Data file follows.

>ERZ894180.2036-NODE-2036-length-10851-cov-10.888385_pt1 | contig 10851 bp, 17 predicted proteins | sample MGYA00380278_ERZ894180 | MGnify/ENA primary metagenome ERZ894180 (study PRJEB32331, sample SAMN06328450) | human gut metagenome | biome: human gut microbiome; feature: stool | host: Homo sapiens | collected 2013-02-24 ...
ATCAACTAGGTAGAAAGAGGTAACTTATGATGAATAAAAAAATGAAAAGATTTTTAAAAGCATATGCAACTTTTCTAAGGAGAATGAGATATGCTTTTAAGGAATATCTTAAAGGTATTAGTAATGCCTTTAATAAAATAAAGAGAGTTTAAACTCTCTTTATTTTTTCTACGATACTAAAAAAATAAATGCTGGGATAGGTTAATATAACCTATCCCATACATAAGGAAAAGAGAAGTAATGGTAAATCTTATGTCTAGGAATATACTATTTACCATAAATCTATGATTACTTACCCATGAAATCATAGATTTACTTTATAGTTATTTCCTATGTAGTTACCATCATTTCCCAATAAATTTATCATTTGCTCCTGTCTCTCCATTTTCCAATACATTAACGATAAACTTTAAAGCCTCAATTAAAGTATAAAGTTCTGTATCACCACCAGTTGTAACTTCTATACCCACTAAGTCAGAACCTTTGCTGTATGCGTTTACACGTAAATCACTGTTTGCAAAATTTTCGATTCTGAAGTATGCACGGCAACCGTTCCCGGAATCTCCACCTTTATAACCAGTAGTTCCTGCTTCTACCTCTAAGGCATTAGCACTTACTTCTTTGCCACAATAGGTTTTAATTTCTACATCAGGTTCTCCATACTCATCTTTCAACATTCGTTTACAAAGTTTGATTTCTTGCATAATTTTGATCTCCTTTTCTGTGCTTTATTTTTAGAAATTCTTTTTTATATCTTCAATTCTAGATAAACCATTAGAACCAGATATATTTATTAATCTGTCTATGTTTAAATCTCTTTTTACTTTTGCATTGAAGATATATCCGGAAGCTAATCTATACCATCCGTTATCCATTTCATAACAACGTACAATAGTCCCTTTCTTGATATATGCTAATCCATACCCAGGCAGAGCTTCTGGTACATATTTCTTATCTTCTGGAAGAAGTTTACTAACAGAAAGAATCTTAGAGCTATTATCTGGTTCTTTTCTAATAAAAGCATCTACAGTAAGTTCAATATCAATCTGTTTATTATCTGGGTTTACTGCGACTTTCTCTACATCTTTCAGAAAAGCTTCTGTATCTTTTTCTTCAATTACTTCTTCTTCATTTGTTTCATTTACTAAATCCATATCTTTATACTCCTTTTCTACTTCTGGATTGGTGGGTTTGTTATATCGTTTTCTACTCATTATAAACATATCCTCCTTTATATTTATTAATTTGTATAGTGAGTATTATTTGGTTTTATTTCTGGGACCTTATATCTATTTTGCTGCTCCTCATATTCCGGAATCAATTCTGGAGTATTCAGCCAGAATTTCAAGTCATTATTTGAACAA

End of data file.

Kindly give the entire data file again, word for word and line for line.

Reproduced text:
>ERZ894180.2036-NODE-2036-length-10851-cov-10.888385_pt1 | contig 10851 bp, 17 predicted proteins | sample MGYA00380278_ERZ894180 | MGnify/ENA primary metagenome ERZ894180 (study PRJEB32331, sample SAMN06328450) | human gut metagenome | biome: human gut microbiome; feature: stool | host: Homo sapiens | collected 2013-02-24 ...
ATCAACTAGGTAGAAAGAGGTAACTTATGATGAATAAAAAAATGAAAAGATTTTTAAAAGCATATGCAACTTTTCTAAGGAGAATGAGATATGCTTTTAAGGAATATCTTAAAGGTATTAGTAATGCCTTTAATAAAATAAAGAGAGTTTAAACTCTCTTTATTTTTTCTACGATACTAAAAAAATAAATGCTGGGATAGGTTAATATAACCTATCCCATACATAAGGAAAAGAGAAGTAATGGTAAATCTTATGTCTAGGAATATACTATTTACCATAAATCTATGATTACTTACCCATGAAATCATAGATTTACTTTATAGTTATTTCCTATGTAGTTACCATCATTTCCCAATAAATTTATCATTTGCTCCTGTCTCTCCATTTTCCAATACATTAACGATAAACTTTAAAGCCTCAATTAAAGTATAAAGTTCTGTATCACCACCAGTTGTAACTTCTATACCCACTAAGTCAGAACCTTTGCTGTATGCGTTTACACGTAAATCACTGTTTGCAAAATTTTCGATTCTGAAGTATGCACGGCAACCGTTCCCGGAATCTCCACCTTTATAACCAGTAGTTCCTGCTTCTACCTCTAAGGCATTAGCACTTACTTCTTTGCCACAATAGGTTTTAATTTCTACATCAGGTTCTCCATACTCATCTTTCAACATTCGTTTACAAAGTTTGATTTCTTGCATAATTTTGATCTCCTTTTCTGTGCTTTATTTTTAGAAATTCTTTTTTATATCTTCAATTCTAGATAAACCATTAGAACCAGATATATTTATTAATCTGTCTATGTTTAAATCTCTTTTTACTTTTGCATTGAAGATATATCCGGAAGCTAATCTATACCATCCGTTATCCATTTCATAACAACGTACAATAGTCCCTTTCTTGATATATGCTAATCCATACCCAGGCAGAGCTTCTGGTACATATTTCTTATCTTCTGGAAGAAGTTTACTAACAGAAAGAATCTTAGAGCTATTATCTGGTTCTTTTCTAATAAAAGCATCTACAGTAAGTTCAATATCAATCTGTTTATTATCTGGGTTTACTGCGACTTTCTCTACATCTTTCAGAAAAGCTTCTGTATCTTTTTCTTCAATTACTTCTTCTTCATTTGTTTCATTTACTAAATCCATATCTTTATACTCCTTTTCTACTTCTGGATTGGTGGGTTTGTTATATCGTTTTCTACTCATTATAAACATATCCTCCTTTATATTTATTAATTTGTATAGTGAGTATTATTTGGTTTTATTTCTGGGACCTTATATCTATTTTGCTGCTCCTCATATTCCGGAATCAATTCTGGAGTATTCAGCCAGAATTTCAAGTCATTATTTGAACAA